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Judo: Selectors facing new headaches

THE BRITISH National Championships at the Cardiff Institute of Sport yesterday were intended to settle the format of the international squad for the first quarter of next year, but by the end of the day it had created as many problems as it solved.

There were a handful of categories in which there is no question of ranking - the top fighters are evident. Into this category falls Kate Howey, the world middleweight champion who, at 25, remains dominant. In the semi- final Karen Powell and, in the final, Rachel Wilding failed to penetrate the defence of the champion and could not stop the winning attacks. Similarly, Chloe Cowan, the European light-heavyweight bronze medallist, beat her main rival, Michelle Rogers, once again; and Georgina Singleton, the European featherweight silver medallist, crushed all opponents. The bantamweight Joyce Heron was not challenged.

In the men's division, the light-middleweight Graeme Randall, the light heavyweight Keith Davis and the heavyweight Richard Blanes were never really tested.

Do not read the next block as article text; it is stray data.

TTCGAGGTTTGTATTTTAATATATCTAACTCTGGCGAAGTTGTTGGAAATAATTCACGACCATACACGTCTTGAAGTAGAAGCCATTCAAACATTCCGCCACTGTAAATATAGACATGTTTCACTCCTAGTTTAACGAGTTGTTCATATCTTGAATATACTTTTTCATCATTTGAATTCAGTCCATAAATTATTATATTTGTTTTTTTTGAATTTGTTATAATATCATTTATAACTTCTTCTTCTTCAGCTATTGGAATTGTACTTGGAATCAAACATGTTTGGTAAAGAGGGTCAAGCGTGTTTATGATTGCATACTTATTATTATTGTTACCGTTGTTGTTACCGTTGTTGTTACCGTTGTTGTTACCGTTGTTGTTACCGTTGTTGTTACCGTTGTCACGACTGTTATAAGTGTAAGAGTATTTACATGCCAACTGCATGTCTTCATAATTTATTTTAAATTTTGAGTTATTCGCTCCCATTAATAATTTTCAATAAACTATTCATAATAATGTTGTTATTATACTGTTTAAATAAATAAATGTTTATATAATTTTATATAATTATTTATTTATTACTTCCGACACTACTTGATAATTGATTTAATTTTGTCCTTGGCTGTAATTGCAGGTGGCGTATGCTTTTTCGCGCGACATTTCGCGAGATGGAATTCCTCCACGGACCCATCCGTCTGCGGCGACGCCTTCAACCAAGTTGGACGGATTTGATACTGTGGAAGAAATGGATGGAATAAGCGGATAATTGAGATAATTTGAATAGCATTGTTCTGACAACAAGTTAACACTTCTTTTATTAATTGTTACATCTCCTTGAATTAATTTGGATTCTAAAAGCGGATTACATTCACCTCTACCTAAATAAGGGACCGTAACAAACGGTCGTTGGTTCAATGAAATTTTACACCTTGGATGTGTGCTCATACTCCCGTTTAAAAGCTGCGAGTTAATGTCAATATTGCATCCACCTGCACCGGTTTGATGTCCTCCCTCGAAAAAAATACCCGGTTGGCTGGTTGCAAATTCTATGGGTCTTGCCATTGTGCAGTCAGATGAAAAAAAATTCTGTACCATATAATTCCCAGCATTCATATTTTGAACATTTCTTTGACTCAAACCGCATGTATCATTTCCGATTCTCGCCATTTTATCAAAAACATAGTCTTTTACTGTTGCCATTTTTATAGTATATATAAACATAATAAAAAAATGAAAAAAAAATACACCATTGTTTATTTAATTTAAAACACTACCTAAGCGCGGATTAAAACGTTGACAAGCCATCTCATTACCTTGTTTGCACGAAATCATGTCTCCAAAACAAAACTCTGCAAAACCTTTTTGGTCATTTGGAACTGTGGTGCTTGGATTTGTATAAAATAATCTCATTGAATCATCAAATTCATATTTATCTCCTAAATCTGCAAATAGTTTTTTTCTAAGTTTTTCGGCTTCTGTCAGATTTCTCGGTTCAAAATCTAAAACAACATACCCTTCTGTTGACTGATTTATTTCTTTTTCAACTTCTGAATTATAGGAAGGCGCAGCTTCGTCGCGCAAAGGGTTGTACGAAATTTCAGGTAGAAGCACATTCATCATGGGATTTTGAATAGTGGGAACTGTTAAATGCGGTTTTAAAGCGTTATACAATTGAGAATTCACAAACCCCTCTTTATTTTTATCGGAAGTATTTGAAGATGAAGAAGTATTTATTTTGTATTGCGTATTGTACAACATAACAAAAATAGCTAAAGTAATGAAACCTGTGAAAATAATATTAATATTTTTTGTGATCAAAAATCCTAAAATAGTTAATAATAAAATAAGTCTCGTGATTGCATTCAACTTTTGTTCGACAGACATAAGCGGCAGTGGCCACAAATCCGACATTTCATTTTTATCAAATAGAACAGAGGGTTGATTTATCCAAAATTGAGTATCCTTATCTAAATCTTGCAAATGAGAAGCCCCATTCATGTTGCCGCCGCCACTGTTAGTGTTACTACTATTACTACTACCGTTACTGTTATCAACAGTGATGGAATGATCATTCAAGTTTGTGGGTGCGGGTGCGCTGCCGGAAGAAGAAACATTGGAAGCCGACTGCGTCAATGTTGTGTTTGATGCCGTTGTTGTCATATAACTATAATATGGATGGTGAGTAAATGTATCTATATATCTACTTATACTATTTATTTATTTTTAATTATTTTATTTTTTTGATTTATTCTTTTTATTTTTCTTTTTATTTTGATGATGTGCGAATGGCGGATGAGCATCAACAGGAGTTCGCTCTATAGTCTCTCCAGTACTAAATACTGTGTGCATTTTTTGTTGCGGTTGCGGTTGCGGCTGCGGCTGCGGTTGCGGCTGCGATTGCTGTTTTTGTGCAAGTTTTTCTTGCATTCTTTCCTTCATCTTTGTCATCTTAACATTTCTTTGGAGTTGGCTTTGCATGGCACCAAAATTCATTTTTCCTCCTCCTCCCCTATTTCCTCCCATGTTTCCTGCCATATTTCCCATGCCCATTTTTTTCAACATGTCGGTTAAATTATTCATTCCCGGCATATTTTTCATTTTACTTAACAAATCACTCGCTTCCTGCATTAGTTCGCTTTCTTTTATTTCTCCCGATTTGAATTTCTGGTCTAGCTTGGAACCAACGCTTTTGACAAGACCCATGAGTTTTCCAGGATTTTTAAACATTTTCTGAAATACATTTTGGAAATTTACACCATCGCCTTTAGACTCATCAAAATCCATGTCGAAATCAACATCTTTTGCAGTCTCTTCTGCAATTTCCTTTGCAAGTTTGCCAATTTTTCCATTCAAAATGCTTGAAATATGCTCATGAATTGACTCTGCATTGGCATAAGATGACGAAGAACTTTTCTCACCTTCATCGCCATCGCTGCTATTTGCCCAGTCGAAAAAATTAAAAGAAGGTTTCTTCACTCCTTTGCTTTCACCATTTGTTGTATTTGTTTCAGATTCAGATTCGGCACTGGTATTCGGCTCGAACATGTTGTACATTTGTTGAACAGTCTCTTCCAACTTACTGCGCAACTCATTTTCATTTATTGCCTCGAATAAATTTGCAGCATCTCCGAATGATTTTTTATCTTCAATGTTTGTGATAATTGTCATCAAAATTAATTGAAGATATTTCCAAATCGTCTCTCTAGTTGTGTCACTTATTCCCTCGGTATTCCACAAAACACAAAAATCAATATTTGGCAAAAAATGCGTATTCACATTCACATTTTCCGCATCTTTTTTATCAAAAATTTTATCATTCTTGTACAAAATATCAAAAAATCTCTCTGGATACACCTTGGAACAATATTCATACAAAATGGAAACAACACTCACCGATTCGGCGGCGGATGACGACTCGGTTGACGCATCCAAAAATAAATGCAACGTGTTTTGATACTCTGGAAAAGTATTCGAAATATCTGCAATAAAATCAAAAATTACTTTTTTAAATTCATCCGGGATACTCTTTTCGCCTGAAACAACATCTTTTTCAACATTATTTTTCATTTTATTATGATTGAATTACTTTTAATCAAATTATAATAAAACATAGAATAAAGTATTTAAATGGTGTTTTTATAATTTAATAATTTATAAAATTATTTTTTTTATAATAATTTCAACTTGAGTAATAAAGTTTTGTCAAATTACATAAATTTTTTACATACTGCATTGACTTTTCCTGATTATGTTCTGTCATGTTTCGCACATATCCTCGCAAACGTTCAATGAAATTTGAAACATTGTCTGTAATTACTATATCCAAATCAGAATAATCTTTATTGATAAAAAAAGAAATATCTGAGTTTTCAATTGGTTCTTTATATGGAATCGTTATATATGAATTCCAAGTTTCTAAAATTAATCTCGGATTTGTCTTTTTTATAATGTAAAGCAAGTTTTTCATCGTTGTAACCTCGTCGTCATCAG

However, elsewhere there was havoc. In beating Debbie Allan, the European lightweight silver medallist, the veteran campaigner Nicola Fairbrother showed that she is still a real contender for Sydney. Similarly, Ryan Birch, at middleweight, bounced the 22-year-old Winston Gordon.

And in the men's lightweight, there was complete confuson. The talented 25-year-old Danny Kingston failed the weight by nearly two kilos. It is now likely that he will not be considered for international competition for the first part of next year - the important run-up to the European Championships.

But the title did not go, as expected, to Lee Burbridge, but to the outsider Eric Bonti, who footswept Burbridge and then threw Jean Paul Bell in the final.

And then there is the women's light-middleweight, in which, from a string of good, mature fighters, the 19-year-old Gemma Hutchins from Newcastle emerged as champion, having courageously won a series of hard fights.

The new British coach, Udo Quellmalz, and his selection panel have a tough task ahead.